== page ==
In the early days of Empresario Capital Partners, the venture company’s three partners, Robin Chakrabarti, Mike Cordoba, and Al Cave, were honing in on a major cross-border acquisition. They were confident in a closing after months of due diligence. Significant amounts of money had already been spent on legal and accounting costs.
“Our level of emotional and financial commitment was escalating as each day passed,” says Cordoba. A few weeks before completing the deal, final legal due diligence revealed complications that made it clear that executing the business strategy would be higher risk than they modeled. In light of the new information, the deal no longer made sense, in spite of the investment that had already been made. They decided to walk away.
At the time, it may have seemed like a misfire, but the discipline to take the long view that the partners showed in that moment became a part of the company fabric. “Choosing to walk away was one of the hardest decisions we have made at Empresario,” Chakrabarti says. “It had a great financial and emotional cost in the short term. But in the long run, it was the correct call.”
Since that time, there have been many more correct calls: We Care, The Pantry, Rockwell’s, RAMMP Hospitality Brands, Mr. Lube, and MR MIKES SteakhouseCasual, to name a few. Cave says that the acquisition of MR MIKES was a milestone for Empresario.
“It was tough sledding during the first couple of years because the brand was moving in the wrong direction, but strong franchisees provided a bedrock on which the brand could be transformed,” he says. “By bringing to bear our strategic thinking and understanding how to build an emotional connection with the brand, plus our experience delivering great food and ambiance to our guests—we have positioned MR MIKES for long term success.”
Empresario was launched to acquire and invest in midlevel businesses that are somewhat successful but that can benefit from an infusion of capital and guidance to get to the next level. The partners are as comfortable in work boots as in dress shoes and this unique perspective allows them to consider every new acquisition with an in-depth understanding of the mechanics of how a business works. When deciding whether or not to work with a business, for example, the partners look at five elements.
“A team that has fun together builds stronger relationships, has more trust, and is able to overcome challenges and setbacks more effectively.”
First is people. Empresario wants to build a relationship with the owner and senior leadership team that is based on trust, matching values, and mutual respect. “This relationship lasts long after the closing of a transaction,” Chakrabarti says. “We want everyone involved to be proud of what we accomplish together and the legacy it leaves for the business and its customers.”
Next, they want to understand what makes the business unique. They look into the history of the business and try to discover the stories behind its success. Then they study the businesses’ competition, and look at short-term opportunities and long-term trends that will dictate the strategy moving forward.
After that, they seek to gain a deep knowledge of customers and the value proposition. “We want to get to know customers, their habits, how they purchase products and services, and what they think of the brand,” Cordoba says. And finally, the transaction has to be a win for everyone—the owner or shareholders, the employees, the customers, and Empresario.
Inside Empresario, the business culture is based on three core values that the partners agreed upon at the company’s inception: work hard, play hard; value family and friends; and execution is everything.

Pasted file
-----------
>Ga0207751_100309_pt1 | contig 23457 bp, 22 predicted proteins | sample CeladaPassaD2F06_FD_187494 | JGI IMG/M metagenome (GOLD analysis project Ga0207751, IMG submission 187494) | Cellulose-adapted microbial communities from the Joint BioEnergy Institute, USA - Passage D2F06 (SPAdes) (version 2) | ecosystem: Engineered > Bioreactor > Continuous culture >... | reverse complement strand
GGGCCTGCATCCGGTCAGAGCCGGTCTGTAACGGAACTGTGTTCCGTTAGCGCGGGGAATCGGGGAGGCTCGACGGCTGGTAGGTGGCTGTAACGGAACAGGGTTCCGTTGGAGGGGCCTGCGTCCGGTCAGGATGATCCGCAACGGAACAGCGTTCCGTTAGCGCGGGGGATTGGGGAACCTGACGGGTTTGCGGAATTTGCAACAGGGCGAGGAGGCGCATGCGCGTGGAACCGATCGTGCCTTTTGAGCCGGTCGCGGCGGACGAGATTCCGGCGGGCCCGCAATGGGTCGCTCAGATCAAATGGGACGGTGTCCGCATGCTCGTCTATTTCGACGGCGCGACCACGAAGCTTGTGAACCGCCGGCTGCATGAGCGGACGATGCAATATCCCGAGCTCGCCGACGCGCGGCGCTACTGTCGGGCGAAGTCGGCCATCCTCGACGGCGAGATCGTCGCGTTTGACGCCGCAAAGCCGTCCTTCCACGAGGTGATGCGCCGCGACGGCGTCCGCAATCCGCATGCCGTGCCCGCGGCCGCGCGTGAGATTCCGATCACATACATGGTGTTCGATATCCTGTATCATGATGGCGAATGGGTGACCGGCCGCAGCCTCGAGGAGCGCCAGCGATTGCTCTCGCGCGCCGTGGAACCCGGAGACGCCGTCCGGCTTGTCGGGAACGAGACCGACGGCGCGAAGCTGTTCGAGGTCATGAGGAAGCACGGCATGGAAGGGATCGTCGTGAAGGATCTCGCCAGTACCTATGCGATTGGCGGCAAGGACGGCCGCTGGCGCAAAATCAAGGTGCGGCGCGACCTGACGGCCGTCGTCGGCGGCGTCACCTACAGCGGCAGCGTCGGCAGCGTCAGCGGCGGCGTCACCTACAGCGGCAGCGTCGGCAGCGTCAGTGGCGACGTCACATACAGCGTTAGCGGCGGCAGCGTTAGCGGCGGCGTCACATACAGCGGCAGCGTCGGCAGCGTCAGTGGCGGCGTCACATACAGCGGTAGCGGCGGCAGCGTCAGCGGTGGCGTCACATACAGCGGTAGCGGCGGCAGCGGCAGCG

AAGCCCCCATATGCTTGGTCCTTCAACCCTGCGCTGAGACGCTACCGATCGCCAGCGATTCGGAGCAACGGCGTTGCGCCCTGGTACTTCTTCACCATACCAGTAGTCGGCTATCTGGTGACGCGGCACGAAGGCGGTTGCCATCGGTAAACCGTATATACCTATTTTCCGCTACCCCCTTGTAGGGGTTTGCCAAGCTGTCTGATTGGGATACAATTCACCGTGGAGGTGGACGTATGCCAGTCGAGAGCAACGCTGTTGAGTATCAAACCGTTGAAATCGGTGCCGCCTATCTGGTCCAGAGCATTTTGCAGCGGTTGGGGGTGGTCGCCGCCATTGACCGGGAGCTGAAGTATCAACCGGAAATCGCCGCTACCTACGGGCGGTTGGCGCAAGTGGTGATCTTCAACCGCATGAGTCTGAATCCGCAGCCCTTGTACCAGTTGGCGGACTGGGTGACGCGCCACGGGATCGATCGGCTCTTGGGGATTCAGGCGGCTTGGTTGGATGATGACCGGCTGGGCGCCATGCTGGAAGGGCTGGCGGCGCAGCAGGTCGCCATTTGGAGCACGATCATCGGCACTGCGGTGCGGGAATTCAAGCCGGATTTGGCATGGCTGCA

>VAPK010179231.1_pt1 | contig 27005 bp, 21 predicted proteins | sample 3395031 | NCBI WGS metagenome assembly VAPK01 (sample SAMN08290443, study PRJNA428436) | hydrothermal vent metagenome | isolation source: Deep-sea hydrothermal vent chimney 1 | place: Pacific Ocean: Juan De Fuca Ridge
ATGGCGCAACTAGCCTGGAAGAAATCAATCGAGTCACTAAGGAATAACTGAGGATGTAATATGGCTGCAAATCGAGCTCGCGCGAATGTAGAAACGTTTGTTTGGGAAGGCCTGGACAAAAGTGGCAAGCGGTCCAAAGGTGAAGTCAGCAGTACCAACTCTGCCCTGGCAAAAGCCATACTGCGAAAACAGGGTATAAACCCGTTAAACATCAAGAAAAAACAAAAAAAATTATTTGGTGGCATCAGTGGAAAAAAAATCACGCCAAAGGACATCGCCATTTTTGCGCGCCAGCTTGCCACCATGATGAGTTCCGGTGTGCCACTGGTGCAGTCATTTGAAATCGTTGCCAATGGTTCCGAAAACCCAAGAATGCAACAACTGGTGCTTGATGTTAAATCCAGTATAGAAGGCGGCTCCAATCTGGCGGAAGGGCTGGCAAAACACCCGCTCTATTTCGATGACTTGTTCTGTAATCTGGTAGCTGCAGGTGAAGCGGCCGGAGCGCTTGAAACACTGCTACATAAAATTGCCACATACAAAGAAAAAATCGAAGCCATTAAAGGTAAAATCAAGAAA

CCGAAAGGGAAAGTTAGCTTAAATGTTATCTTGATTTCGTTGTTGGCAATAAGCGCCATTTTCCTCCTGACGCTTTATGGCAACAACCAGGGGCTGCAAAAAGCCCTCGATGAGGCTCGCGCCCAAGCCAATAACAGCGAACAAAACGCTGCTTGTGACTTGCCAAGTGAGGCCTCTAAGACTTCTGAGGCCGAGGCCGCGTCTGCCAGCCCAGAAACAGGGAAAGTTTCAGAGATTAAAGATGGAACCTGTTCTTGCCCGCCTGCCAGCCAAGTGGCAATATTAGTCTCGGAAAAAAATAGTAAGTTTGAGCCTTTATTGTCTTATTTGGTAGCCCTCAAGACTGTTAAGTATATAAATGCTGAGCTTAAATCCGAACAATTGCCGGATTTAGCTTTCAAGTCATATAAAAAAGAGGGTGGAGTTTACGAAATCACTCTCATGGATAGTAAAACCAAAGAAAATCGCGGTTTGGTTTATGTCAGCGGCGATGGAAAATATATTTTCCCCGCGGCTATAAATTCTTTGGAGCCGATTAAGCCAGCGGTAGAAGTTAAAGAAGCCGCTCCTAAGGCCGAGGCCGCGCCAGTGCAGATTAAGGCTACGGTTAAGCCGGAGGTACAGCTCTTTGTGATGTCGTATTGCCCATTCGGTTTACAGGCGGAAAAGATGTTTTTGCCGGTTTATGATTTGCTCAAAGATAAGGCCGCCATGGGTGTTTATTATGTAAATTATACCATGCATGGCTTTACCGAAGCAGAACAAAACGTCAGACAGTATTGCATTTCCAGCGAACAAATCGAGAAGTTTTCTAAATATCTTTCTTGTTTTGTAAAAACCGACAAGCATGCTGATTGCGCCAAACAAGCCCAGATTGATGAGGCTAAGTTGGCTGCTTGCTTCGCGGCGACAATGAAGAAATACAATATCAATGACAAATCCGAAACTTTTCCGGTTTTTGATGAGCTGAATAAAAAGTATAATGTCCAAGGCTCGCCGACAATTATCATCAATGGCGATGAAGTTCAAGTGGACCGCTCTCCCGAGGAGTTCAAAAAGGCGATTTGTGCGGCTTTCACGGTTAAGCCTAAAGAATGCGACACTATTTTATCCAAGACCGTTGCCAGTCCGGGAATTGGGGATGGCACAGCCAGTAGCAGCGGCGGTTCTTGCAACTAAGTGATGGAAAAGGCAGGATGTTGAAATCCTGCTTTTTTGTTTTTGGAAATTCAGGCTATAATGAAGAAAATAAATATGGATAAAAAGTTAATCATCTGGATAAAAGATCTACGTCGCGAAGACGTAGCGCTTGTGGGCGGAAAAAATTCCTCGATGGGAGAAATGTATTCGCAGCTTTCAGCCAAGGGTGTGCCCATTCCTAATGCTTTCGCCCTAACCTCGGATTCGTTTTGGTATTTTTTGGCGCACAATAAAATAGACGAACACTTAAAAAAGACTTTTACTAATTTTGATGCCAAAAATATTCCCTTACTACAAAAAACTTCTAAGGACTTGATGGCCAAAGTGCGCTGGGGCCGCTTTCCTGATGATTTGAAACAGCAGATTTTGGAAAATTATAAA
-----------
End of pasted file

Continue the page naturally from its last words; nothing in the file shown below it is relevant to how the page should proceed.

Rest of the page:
“From our own careers and through our experience in leading teams, we have always found that employees and ourselves thrive and achieve greatness when having fun,” Chakrabarti says. “The fun is the payoff, but it also creates the energy to work hard and achieve a goal. A team that has fun together builds stronger relationships, has more trust, and is able to overcome challenges and setbacks more effectively.”
The second core value, family and friends, ensures that there is no discordance that can interrupt the company’s goals. “When you start a business, the trials and tribulations affect not only you; they also impact those close to you,” Cave says. “Support, understanding, and patience from your family is critical to your success. The decision to own and operate your own business is effectively the decision to go all in on your family’s future, because your long-term success becomes dependent on you and your business partners.”
The final value is execution. “There are ample great ideas in the marketplace,” Chakrabarti says. “Every day, creative people are coming up with new and innovative ideas but ideas are useless if they are only thoughts or words on paper. The true skill underlying success is the ability to transform an idea into reality. Results matter. Outcomes count. Sustained success is based on executing at the front lines of your business, every day, over many years.”
The partners all agree that some of the timelines they had set at Empresario’s beginning were too short; through experience they’ve learned to temper their aggressiveness and be more patient and realistic. But as they move forward, the core values they set down at the beginning continue to drive their decision-making.
“We want to continue to deepen our relationships with all our stakeholders, from franchisees to supply partners to team members,” Cordoba says. “We will only continue to be successful if they are successful. With success and growth comes the challenge of staying true to the values that we began the journey with. Regardless of how many portfolio companies we are involved with, we will keep our compass aligned to working hard and playing hard, surrounded by family and friends.”